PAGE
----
Dominant doesn’t equal psychopath, and while I’m at it, submissive doesn’t equal victim. I have recently seen several kinky erotic romance novels where the ‘dominant’ is actually a psychopath. Maybe I get hung up in terminology because of my degree in psychology, but I feel the urge to make this distinction, and to call things what they truly are.
Let’s look at some psychological traits of a psychopath:
- They lie and manipulate people regularly.
- They lack basic morality and are happy to break rules when it suits them.
- They lack empathy and often bully others, blaming the victims for the things they do.
- They are narcissistic, truly believing that they are better than others.
- They lack guilt or contrition, and are prone to violent outbursts.
Now let’s look at some psychological traits of a dominant:
- They’re conscientious, and good at communication and cooperation.
- They have a strong sense of morality and are self-disciplined.
- They have a strong sense of empathy and a desire to help others.
- They are self-confident, assertive, and comfortable taking control of a situation.
- They find value in remaining calm and keeping a level head in stressful situations.
Here are some psychological traits of someone with a victim mentality:
- They lack a sense of control over their own lives and destiny.
- They are pessimistic, and feel that the world at large is against them.
- They desire sympathy for their situation and avoid responsibility for their own actions.
- They are reluctant to try new things, and avoid unusual situations when possible.
- They are passive though life and often lack empathy for others.
And last, here are some psychological traits of a submissive:
- They enjoy voluntarily surrendering control to specific people in specific situations.
- They have greater overall happiness than the average person.
- They feel a deep need to take responsibility for their actions.
- They are more open to new experiences and other ways of life than most.
- They are proactive in trying to please others, and have more empathy than average.
As an example, maybe some of you are fans of the cult classic show Buffy the Vampire Slayer. The character Angel has many dominant qualities. He has a strong sense of morality, he has empathy for others, he has no trouble taking charge, and he stays calm in stressful situations. Angel’s alter ego Angelus has the qualities of a psychopath. He loves manipulating, lying to, and bullying people, he has no morality or empathy, and he has no guilt or remorse.
On the flip side, the character Tara has many qualities of a victim when her family finds her. She believes she has no control over her own life, she’s pessimistic, and passive to their demands. But when Tara is with Willow she displays many of the traits of a submissive. She seems to enjoy letting Willow take the lead in conversations and actions, she’s very open to trying new experiences, she’s accepting of others, she shows empathy for her friends, and she’s proactive in trying to please others.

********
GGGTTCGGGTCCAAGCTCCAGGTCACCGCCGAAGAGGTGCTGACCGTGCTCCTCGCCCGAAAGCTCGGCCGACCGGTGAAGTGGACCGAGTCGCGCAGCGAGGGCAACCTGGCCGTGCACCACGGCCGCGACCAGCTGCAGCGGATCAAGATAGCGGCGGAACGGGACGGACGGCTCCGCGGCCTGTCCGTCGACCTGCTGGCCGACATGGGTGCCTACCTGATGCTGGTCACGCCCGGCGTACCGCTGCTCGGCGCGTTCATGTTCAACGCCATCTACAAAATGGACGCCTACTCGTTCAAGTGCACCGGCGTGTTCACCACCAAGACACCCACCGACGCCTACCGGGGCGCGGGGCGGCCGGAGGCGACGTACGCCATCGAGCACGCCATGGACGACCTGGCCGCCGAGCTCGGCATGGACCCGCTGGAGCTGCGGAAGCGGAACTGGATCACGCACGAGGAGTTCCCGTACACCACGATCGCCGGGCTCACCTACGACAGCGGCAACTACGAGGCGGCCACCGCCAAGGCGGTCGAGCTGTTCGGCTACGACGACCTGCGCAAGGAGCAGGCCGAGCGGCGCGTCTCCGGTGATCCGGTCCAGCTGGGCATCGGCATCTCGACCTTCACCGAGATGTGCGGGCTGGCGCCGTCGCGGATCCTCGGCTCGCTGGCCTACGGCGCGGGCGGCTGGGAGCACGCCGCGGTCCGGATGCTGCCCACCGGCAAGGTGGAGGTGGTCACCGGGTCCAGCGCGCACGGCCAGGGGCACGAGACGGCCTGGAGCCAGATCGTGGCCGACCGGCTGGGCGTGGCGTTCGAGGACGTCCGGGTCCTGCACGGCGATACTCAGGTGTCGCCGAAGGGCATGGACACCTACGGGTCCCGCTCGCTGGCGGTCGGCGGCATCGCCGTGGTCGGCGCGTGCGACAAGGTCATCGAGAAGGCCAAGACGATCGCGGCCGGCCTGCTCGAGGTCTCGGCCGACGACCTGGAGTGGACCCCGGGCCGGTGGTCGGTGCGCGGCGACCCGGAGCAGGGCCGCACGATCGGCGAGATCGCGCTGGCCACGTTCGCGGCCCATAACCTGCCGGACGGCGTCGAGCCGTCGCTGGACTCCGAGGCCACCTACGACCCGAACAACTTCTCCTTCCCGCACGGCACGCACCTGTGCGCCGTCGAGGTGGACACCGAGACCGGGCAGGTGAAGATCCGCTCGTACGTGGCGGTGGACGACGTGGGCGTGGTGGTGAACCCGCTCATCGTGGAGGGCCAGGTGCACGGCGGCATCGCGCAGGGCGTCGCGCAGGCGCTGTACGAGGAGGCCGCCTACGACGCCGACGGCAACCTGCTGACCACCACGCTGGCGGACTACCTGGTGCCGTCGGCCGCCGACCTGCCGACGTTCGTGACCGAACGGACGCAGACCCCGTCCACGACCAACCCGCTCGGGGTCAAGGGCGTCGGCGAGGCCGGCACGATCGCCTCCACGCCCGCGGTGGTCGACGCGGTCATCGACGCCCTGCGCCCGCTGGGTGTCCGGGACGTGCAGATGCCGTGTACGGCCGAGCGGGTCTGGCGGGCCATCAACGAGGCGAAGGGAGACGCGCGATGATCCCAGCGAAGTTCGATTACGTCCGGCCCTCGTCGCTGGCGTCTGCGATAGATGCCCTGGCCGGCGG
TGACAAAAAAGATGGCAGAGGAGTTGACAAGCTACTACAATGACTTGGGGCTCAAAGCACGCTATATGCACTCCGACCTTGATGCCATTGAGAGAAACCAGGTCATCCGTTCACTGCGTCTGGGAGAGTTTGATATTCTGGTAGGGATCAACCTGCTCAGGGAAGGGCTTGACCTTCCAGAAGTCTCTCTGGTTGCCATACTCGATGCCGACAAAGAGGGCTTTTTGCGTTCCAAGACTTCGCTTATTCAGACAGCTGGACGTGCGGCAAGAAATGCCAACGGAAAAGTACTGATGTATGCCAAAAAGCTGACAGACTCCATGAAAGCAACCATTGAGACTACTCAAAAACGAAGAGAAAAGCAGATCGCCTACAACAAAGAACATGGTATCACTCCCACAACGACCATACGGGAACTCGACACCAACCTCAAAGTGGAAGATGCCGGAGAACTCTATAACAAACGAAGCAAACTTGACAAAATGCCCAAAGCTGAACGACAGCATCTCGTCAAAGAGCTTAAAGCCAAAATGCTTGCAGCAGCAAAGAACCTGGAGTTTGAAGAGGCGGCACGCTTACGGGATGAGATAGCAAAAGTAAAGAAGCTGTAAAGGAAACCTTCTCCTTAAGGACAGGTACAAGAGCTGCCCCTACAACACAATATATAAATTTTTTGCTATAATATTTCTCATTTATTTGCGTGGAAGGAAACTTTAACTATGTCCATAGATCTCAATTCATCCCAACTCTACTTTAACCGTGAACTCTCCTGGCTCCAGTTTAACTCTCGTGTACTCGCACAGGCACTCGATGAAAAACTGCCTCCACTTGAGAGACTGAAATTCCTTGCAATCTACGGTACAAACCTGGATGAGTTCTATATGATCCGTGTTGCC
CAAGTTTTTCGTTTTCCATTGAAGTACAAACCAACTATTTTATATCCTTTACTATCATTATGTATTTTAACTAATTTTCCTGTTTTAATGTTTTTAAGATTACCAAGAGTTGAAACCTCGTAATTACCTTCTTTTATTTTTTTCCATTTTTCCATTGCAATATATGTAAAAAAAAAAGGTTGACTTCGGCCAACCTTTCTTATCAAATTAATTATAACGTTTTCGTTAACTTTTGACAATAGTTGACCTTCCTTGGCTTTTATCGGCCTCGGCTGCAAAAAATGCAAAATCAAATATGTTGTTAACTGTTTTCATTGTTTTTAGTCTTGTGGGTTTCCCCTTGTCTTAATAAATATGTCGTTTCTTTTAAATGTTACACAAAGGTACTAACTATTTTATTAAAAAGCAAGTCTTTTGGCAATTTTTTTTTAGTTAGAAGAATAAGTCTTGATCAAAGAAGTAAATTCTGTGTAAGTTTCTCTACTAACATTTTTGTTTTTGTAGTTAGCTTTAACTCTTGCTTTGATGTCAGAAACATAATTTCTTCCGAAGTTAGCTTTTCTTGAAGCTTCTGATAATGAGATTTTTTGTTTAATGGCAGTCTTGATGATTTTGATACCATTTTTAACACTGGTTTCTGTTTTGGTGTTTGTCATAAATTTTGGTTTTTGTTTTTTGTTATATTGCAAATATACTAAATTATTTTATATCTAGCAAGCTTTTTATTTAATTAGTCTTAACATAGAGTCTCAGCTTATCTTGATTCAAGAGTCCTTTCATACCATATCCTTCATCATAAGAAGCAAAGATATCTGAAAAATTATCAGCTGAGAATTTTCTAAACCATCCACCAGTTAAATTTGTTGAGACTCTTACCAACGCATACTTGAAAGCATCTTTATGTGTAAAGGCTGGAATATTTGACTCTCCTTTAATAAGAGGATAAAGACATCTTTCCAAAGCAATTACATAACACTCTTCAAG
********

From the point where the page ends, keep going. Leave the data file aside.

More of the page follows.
If you’re reading a book or watching a movie where the ‘dominant’ hero kidnaps the heroine, lies to her, manipulates her, considers his own needs to be more important than hers, beats her to get her compliance, and feels no guilt or remorse over it, he’s not being a dominant, he’s being a psychopath.
Now I’m not saying psychopath/victim fantasies are bad. Not at all. They make fascinating stories, and thousands of people love reading about that dynamic. I personally fine Angelus much sexier and more entertaining than Angel. Some of my favorite villains of all time are psychopaths, and the ‘what if’ concept of them finding their version of love is interesting.
For example, the iconic villain from DC Comics, The Joker, often does have a girlfriend. Her name is Harley Quinn, and people love stories about their relationship. But no one is mistaking The Joker for a dominant.
I also think it’s perfectly okay to enjoy the fantasy of something that you’d hate in real life. Man-made dinosaurs that run amok and kill people? Zombie apocalypse full of murderous humans? Psychopath who forces his victim to love him? All great fantasies. I can enjoy those fantasies specifically because I know they are fictional characters in fictional worlds, and not something I have to see or deal with in real life.
I personally haven’t written any books about the psychopath/victim dynamic. The books I’ve written so far are about the dominant/submissive dynamic. So if you’re interested in a story where the heroine is happy voluntarily surrendering her control, and the hero is good at communication, has a strong sense of empathy, is self-confident and assertive, and keeps calm in stressful situations, then please check out my books.
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